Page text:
Studying at university requires lots of sacrifices. We must give up on many other activities, and hobbies in order to study. However there’s a man, who’s a great counter-example to this: Gábor Orbán, a third-year medical student, a mentoree of the Kerpel-Fronius program, the youngest medical student, who has ever won a National Higher Education Scholarship, and he works as both a demonstrator and student-researcher.

Szinapszis: Please, Tell us a bit about yourself!

Gábor Orbán: I just started my third year of medical school. I’m really motivated, mostly because now our teachers treat us as equals compared to our first two years. This attitude is much more productive, since this way students feel much less frustrated, we’re finally close to studying in clinical modules.

Sz.: Besides studying you also do many other things connected to the university. What are these?

O.: I work actively as a demonstrator in anatomy and biochemistry, I will also teach lessons to the second years. I’m looking forward to it, because I can gain a lot of useful experiences. I can learn a lot from the students’ questions, and I hope they can learn a lot from me too.

Aside of this, I also do research at the Institute of Physiology. I really took a liking to physiology during my second year, luckily even during my fourth semester I got a chance to get a closer look into the inner workings of the department, and its many ongoing researches. Right now, I’m looking into a smaller aspect of signal-transduction. It’s great to see the professional calling, both on my consultant, and on the two international students, who are also taking part in the research. I want to keep working on this in the future. Not necessarily as exclusively a researcher, I know a person in the department, who works as an anesthesiologist, but also does some research.

Sz.: Am I right in thinking, that you still have more things you do?

O.: You could say that. I take part in the Kerpel-Fronius program for talent development. Contrary to some other experiences, I really think I have a great mentor, who I can talk to about basically anything. There are also many other events for people in the program. I applied for this in my second semester, I feel I owe a lot to this program. Furthermore I’m in the National Higher Education Scholarship program, which (I’m proud to say) only about 0.05% of students get to take part in.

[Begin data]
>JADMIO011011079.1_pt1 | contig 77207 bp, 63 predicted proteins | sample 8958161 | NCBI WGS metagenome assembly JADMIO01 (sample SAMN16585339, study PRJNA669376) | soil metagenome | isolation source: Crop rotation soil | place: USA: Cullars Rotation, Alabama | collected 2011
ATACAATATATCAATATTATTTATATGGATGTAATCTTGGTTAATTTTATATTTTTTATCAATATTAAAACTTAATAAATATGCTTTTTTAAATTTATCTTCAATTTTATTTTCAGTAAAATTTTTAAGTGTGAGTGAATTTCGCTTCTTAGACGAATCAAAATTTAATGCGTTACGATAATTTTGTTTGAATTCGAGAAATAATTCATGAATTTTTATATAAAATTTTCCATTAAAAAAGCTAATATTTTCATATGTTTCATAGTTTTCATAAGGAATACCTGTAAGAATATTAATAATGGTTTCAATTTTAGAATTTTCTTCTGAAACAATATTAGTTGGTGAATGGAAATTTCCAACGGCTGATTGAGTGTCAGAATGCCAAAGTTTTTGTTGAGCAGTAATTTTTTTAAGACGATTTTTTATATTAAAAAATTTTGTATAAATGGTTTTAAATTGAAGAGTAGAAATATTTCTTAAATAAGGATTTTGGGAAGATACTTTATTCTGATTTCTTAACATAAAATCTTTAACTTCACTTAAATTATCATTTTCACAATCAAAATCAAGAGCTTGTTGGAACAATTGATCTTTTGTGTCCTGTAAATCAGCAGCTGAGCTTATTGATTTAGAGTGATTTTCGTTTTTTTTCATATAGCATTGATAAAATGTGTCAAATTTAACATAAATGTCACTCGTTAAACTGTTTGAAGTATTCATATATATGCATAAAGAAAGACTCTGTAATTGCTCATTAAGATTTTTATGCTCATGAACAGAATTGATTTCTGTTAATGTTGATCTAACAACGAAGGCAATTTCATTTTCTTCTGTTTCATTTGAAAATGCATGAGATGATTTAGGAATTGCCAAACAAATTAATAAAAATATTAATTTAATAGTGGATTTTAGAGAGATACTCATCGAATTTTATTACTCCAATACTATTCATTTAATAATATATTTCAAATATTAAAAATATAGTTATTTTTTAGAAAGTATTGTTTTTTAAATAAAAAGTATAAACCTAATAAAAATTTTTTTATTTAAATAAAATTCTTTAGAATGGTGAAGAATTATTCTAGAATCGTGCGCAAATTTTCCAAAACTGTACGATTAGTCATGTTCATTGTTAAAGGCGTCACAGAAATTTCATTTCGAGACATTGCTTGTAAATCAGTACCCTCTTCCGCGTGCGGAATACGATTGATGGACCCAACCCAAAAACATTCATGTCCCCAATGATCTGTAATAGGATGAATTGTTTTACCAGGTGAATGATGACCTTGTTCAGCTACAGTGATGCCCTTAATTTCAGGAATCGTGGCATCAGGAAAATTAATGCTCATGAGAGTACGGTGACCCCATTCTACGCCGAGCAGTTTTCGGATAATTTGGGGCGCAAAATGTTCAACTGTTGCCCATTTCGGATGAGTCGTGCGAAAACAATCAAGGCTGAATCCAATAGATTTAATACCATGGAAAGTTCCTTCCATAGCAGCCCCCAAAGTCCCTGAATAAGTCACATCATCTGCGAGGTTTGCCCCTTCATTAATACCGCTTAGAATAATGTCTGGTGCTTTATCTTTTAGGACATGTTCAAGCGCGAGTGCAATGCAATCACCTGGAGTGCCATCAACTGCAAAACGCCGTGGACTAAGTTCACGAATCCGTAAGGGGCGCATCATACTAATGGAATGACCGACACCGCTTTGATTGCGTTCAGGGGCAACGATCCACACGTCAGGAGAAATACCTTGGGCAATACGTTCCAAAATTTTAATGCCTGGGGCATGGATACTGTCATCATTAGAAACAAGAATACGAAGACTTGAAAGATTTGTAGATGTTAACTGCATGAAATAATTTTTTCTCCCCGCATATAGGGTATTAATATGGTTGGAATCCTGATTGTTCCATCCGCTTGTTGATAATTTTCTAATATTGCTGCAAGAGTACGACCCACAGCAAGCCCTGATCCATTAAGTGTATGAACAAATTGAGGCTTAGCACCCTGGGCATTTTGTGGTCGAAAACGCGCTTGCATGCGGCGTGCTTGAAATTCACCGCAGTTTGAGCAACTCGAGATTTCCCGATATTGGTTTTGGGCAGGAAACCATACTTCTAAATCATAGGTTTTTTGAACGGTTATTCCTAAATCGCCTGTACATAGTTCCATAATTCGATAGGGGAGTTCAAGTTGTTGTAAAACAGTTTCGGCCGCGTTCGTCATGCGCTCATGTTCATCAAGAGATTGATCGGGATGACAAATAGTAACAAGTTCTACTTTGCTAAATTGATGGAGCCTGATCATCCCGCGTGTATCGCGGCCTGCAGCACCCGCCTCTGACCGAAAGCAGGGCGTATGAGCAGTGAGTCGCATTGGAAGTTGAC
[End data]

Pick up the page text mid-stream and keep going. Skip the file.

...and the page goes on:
Sz.: One might assume, that after all of these responsibilities, when you finally get home all you do study a bit more, and that’s the end of your day…

O.: Luckily that isn’t the case at all! I try hard to exercise regularly, every weekend I play football in my county team, on weekdays I go running. I think it’s important for students to not wall themselves off from the world. It’s noticeable how all students talk about is the university, they don’t talk about everyday topics at all. This will also be important in the future, because effective communication with our patients is vital, and they don’t speak our “language”

Sz.: Do you have any thoughts you’d like to share with our readers?

O.: I would encourage students, to not give up on their hobbies, or if they don’t have one, finding one is a great idea. It’s incredibly common for social media to take up a lot of time during studying. It’s easy to get lost, once you’ve checked your daily feed, you might as well check your messages, and of course if someone is active, you don’t hesitate to write them, and I could go on and on. This wastes a lot of time, and your work becomes less effective. If instead, before studying you spend a couple of hours on your hobby, then you can sit down to study feeling much more relaxed, and motivated. I guarantee your work will also be much more effective. Obviously, this won’t make you a straight “A” student (I’m not one either), but it’s good to keep this in mind. We often neglect everything to study, but to me it seems like those people, who spend time on their hobbies, and other activities outside of university tend to do much better. Naturally, everyone has to find the perfect balance for themselves, however it’s important for everyone to keep their own identities both inside, and outside of school.